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Women's Centre celebrates 25 years

The Howe Sound Women's Centre is wrapping up its 25th year with an enormous feat looming on the horizon.

The Howe Sound Women's Centre is wrapping up its 25th year with an enormous feat looming on the horizon. By the end of the 2007, the centre will have to be picked up by its beams and moved to a new location to make room for a waterfront residential project by Westmana Development.

But an even more arduous task has been finding a new location for the structure. Although Westmana has offered to pay for the moving costs, the centre has no land on which to start again.

"We need a place that is downtown, visible, safe and long-term," said executive director Allison Twiss.

Since taking on the position in August, Twiss has been searching in vain for an ideal piece of property.

"It's really soon," she said of the Dec. 31 move date. Even if land were found, the centre would have to come up with funds to cover site servicing and a new foundation - a tall order for a non-profit organization.

Mayor Ian Sutherland says the district is trying to help the centre find a new site, but the real estate climate creates a challenge. "We've been working very closely with the Women's Centre in trying to find a solution. It's hard because land is relatively tight and relatively expensive," said Sutherland.

This uncertain future hasn't stopped the centre from celebrating its past, however. On Nov. 3, there will be a 25th anniversary party at the Eagle Eye Theatre with live music, appetizers and a silent auction.The event will shine light on an organization that helps more than 7,000 local residents a year.

"We're a significant and quiet presence in the community," Twiss explained, noting the centre provides youth counselling, legal advocacy, educational programs and countless other services to local families.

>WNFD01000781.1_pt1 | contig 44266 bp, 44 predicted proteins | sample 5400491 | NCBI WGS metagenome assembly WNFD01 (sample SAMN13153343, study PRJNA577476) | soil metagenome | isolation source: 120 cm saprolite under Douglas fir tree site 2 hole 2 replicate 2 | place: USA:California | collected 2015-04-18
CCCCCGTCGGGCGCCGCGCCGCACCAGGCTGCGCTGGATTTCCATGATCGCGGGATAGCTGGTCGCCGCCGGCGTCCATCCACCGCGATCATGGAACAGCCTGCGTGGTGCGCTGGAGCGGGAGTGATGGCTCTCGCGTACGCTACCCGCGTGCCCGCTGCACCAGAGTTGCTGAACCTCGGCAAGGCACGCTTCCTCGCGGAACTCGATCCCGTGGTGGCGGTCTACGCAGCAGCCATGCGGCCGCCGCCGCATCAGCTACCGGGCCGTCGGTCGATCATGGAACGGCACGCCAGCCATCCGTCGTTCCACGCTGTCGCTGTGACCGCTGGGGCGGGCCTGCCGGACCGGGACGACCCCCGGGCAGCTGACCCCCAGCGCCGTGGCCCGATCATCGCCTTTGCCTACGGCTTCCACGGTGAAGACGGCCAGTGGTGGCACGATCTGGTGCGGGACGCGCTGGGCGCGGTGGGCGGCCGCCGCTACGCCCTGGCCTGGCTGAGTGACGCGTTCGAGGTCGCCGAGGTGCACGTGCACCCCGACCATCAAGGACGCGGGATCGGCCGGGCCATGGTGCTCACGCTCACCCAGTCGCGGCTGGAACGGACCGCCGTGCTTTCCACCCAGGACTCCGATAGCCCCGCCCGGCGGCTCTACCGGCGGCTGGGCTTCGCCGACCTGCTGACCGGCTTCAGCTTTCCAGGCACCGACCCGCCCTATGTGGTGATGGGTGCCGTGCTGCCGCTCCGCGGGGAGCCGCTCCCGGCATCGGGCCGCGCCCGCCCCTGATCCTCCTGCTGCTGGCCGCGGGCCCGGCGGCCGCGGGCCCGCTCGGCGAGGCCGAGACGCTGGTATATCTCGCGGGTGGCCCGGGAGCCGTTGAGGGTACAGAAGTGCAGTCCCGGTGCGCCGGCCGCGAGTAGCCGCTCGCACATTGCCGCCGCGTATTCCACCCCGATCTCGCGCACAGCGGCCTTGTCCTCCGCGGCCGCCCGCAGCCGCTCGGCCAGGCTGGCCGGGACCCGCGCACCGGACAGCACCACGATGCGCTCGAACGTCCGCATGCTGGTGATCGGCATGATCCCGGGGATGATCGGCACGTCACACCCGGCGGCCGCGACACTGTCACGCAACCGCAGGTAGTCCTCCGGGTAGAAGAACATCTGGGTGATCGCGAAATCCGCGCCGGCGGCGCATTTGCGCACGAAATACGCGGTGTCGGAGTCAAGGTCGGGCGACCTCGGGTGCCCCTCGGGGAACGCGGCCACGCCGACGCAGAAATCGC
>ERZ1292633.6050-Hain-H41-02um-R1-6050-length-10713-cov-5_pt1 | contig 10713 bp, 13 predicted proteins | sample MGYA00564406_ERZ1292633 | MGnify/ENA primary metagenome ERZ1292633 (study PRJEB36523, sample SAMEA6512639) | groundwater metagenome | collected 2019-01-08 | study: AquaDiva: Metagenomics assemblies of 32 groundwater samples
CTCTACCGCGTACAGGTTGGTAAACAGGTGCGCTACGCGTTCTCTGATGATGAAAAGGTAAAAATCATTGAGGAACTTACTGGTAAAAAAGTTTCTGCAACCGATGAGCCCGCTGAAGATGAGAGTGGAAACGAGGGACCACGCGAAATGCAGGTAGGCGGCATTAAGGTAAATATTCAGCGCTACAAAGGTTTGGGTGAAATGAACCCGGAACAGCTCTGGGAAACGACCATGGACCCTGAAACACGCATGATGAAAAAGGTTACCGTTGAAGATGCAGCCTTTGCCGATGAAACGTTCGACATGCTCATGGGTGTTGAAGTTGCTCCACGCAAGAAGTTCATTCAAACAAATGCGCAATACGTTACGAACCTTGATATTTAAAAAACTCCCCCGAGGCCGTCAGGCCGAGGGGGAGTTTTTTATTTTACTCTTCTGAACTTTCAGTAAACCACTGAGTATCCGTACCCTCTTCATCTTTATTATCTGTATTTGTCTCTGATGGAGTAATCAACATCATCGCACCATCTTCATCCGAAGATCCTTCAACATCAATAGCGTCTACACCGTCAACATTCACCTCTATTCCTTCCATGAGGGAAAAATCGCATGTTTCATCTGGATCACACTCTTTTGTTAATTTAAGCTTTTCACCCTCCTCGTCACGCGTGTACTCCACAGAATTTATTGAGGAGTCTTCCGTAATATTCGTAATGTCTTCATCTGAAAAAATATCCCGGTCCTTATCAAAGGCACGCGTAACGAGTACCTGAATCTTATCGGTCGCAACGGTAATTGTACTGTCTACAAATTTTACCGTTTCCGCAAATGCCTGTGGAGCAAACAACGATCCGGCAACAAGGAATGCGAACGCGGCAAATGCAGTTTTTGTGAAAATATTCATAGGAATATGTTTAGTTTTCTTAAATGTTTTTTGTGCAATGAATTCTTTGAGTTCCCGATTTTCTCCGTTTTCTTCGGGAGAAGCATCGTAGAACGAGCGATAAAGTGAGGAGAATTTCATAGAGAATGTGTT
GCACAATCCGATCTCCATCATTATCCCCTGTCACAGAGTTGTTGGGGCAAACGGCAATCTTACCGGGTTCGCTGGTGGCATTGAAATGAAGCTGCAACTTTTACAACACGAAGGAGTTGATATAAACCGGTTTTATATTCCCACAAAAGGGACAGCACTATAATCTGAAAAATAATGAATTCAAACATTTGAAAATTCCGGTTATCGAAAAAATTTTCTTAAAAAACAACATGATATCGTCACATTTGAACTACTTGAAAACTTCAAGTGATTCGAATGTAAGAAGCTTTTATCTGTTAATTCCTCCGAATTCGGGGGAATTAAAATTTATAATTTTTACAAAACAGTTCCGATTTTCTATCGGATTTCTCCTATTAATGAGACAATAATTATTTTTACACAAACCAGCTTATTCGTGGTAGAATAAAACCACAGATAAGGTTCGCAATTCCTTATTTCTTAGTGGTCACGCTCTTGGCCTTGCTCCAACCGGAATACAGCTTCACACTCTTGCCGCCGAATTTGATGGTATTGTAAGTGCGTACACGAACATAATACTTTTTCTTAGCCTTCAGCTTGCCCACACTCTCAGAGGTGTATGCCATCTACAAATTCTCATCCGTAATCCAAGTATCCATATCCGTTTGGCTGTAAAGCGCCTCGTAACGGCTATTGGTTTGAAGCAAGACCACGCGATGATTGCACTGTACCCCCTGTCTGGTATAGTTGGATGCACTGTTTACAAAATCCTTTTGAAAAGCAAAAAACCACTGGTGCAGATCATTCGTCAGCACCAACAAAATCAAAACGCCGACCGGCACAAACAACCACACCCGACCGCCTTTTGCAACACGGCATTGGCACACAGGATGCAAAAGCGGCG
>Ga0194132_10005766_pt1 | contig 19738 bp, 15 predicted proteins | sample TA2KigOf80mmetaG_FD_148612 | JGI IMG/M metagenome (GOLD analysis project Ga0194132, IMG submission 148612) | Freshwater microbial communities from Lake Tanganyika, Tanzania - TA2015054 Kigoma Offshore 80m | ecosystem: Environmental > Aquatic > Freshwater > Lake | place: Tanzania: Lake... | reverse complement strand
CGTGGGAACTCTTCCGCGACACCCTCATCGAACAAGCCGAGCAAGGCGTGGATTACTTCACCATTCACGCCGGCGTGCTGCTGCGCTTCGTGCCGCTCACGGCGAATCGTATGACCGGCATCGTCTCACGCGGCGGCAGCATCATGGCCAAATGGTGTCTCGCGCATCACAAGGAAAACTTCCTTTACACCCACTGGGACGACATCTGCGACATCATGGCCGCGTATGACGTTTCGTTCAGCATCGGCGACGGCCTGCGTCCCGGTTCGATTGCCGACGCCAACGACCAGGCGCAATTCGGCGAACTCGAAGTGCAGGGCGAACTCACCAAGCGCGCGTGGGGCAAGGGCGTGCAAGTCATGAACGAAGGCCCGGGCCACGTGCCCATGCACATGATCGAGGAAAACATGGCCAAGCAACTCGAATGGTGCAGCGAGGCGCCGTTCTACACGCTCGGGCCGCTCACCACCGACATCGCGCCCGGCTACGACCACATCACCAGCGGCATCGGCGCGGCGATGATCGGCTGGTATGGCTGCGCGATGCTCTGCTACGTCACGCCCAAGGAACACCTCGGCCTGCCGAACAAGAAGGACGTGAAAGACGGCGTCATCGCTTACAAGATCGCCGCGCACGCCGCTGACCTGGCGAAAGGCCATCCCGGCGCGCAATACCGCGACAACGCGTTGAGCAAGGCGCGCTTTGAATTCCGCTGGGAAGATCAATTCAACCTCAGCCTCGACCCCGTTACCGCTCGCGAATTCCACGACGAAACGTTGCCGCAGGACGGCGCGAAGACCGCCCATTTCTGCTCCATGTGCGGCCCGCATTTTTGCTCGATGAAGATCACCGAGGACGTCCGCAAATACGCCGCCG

A number of Squamish women started the centre in 1981 by renting hotel rooms for women and children leaving an abusive relationship. The group later acquired apartments and eventually a home, known as Pearl's Place Transition House, where women and children can stay for up to 30 days. The centre recently received provincial funding to staff the house round-the-clock.

The location of the home is kept anonymous to protect the families who use it. However, the Howe Sound Women's Centre will be raising its profile when counsellers step into local classrooms this fall to launch the program Violence is Preventable (VIP).Maureen Mackell, children's program manager will head VIP by speaking to students at Howe Sound Secondary and Stawamus Elementary. "It's trying to help kids learn to deal with their feelings," she said.When speaking with elementary students, she will focus on constructive ways to deal with peer conflict. With high school students she will also touch on romantic relationships, where she said self esteem can easily be eroded.

"Verbal abuse is one that kids accept and don't realize."

According to BC/Yukon Society of Transition Houses about three to five students in each B.C. classroom have been exposed to domestic violence. To help teens deal with the emotions that emerge from these experiences, Mackell has started a Writers' Studio where youth aged 14 to 18 can share creative writing.

"When I was a kid I know one of the ways I got through the difficult years was writing. For some kids, it can be a real saving grace," she said.

For information on the writers' group or to buy tickets to the anniversary party, call the Howe Sound Women's Centre at 604-892-5748.

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